Students in this course learn about the security governance structure that organizations employ to manage risks. Various laws, regulations, and organizational objectives are typically mapped to organizational policies and translated into procedures, practices, standards, and guidelines. Students examine appropriate organizational structures for providing oversight and managing security throughout the enterprise.
Participants in this course study in-depth techniques for defending IT infrastructure against attack. Students explore tools for configuring and testing system and network security, and they examine administrative and operational countermeasures. Students discuss a range of active responses to a security breach.
Security professionals need to understand the legal context of their work: Many laws apply to IT crimes, and botched investigations can have serious consequences. Students learn about the types of offenses and their consequences under the law. Investigations of breaches must be conducted methodically and with great care. Students examine the various types of cyber offenses and techniques for investigating them, as well as ethical uses of information and computing resources in organizations.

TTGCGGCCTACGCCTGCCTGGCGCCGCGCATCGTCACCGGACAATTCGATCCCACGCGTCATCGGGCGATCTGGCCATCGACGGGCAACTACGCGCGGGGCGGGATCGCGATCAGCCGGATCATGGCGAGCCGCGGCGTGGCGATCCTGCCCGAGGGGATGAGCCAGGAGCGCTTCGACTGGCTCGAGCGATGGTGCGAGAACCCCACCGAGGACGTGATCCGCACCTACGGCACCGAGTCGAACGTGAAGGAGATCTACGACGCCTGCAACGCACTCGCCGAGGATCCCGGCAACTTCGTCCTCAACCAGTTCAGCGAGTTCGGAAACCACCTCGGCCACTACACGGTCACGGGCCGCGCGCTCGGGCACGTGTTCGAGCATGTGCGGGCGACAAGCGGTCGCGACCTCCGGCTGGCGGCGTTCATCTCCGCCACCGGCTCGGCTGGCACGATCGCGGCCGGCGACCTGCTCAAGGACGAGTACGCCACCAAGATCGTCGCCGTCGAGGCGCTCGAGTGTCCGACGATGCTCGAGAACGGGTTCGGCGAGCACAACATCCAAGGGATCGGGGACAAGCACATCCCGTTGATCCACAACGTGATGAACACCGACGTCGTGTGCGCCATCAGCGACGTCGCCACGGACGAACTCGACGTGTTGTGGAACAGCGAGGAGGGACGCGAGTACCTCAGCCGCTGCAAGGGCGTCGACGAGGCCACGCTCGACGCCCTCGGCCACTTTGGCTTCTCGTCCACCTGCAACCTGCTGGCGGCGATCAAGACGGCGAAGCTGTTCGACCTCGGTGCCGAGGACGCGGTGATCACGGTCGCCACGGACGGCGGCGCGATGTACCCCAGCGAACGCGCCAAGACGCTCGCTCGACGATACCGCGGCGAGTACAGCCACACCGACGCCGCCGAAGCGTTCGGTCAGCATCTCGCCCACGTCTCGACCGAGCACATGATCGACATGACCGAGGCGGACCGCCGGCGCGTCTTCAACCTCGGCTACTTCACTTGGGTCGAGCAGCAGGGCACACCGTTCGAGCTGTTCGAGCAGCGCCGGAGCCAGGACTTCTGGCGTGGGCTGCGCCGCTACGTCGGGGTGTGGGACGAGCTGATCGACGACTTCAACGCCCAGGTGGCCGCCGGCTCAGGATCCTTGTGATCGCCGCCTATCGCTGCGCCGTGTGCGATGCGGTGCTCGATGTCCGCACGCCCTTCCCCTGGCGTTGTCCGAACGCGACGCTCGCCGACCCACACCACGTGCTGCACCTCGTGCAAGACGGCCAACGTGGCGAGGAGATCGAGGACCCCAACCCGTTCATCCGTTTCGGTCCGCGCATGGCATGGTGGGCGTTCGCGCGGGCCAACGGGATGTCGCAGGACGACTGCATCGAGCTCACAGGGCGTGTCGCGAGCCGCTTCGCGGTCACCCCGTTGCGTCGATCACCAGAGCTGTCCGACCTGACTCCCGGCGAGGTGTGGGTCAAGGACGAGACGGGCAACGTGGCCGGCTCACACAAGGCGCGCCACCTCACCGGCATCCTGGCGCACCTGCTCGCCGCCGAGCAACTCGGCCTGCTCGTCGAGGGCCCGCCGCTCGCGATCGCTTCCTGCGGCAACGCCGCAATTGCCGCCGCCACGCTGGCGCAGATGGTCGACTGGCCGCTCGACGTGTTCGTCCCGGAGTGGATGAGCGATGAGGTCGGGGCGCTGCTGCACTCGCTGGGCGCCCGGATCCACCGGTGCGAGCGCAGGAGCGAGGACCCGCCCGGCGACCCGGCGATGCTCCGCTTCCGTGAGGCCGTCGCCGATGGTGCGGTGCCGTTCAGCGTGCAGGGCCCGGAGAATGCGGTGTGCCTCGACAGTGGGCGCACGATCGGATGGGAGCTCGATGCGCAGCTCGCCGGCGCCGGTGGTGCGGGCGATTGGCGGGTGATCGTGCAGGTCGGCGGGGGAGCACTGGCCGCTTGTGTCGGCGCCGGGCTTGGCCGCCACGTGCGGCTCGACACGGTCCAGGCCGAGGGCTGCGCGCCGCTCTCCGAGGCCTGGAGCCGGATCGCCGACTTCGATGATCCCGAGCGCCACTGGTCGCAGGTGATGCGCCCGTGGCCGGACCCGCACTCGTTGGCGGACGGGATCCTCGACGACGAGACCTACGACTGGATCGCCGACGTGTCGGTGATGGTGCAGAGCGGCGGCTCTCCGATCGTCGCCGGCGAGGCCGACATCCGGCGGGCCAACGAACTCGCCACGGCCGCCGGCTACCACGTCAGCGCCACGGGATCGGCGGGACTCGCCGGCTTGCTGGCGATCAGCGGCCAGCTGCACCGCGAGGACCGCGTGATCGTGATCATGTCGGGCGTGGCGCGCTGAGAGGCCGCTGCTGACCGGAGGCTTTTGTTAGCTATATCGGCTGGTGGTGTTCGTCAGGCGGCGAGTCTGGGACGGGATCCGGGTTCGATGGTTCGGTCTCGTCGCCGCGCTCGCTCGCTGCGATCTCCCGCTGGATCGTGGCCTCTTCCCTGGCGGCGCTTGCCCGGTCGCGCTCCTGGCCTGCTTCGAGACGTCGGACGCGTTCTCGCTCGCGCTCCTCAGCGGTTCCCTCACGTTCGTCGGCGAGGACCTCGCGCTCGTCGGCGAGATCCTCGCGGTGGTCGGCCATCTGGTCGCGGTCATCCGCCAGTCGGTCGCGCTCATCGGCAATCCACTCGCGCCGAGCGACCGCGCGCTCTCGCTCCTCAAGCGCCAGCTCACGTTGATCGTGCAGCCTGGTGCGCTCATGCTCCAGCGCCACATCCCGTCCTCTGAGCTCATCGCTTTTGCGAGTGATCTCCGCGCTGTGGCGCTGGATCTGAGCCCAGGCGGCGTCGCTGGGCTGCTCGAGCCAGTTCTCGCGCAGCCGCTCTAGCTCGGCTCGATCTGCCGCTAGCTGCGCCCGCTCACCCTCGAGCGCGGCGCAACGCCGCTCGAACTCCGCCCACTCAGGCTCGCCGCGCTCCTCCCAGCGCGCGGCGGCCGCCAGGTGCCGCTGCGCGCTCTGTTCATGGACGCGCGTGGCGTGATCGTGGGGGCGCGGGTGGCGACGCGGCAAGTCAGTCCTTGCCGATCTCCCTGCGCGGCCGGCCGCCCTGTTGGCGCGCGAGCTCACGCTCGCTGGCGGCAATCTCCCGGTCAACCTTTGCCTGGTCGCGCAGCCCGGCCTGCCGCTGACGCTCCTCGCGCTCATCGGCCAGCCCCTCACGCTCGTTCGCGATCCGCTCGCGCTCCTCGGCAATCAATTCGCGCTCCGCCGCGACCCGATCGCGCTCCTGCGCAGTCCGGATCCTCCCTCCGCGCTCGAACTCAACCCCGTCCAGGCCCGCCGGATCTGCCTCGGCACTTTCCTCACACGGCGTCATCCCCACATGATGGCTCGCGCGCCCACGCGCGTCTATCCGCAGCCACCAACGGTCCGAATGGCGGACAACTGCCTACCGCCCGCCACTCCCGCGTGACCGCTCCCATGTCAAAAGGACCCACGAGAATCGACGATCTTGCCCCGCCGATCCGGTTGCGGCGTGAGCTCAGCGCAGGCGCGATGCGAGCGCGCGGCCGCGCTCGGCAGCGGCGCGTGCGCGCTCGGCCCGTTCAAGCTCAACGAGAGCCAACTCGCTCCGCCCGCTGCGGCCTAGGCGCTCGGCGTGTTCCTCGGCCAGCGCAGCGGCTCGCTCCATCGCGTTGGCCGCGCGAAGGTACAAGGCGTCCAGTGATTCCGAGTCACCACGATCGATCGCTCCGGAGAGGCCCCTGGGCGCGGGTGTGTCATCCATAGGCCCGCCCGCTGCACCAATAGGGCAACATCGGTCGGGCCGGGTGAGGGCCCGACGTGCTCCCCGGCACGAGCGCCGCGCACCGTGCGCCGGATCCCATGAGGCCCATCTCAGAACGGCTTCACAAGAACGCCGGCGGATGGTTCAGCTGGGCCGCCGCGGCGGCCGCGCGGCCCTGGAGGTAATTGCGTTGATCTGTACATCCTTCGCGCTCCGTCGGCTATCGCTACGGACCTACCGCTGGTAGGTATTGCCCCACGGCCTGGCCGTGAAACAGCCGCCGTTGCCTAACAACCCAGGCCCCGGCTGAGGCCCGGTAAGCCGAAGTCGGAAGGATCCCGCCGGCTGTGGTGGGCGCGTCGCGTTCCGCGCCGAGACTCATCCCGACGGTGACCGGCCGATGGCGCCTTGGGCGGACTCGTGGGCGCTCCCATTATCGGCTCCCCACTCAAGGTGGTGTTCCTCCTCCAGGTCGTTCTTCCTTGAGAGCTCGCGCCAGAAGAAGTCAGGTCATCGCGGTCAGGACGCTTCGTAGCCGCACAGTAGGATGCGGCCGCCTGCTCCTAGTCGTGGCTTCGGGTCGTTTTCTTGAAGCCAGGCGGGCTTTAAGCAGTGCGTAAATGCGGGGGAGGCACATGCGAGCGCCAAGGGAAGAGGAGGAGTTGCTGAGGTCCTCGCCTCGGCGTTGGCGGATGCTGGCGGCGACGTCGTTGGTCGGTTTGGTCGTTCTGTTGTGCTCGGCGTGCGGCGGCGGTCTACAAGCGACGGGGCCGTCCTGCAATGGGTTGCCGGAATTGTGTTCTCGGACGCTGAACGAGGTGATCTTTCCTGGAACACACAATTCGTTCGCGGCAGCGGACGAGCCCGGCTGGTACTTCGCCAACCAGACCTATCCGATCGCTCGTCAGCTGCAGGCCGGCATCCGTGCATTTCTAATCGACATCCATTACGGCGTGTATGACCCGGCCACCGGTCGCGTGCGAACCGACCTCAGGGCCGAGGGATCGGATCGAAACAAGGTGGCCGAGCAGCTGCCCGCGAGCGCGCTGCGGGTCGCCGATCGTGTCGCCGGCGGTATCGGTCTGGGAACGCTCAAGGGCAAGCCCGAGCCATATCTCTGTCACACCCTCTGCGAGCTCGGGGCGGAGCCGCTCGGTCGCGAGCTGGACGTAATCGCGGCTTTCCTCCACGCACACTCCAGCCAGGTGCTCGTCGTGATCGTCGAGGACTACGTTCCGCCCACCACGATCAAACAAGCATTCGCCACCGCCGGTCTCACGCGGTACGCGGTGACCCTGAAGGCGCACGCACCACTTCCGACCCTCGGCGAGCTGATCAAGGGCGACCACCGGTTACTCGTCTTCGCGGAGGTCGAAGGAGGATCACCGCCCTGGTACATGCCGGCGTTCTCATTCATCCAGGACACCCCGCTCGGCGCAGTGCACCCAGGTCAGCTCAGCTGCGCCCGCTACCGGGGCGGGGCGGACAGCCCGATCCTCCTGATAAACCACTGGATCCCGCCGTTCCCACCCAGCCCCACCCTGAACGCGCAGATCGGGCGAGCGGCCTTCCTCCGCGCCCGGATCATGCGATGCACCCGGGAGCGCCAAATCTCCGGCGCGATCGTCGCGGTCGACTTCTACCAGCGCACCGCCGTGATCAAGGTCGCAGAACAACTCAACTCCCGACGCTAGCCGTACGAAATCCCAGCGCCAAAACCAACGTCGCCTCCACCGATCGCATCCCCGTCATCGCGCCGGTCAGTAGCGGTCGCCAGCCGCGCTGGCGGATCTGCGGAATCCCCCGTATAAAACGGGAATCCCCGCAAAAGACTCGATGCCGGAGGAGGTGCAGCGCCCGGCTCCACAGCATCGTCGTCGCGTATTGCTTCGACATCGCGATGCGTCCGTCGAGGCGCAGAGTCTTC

Individual, group, and organizational behavior can have an enormous effect on safety and security. Because security professionals often observe that security is more dependent on people than on technology, they must have a clear understanding of human factors. Students examine advanced topics in the practice of information assurance, such as using social psychology to implement security.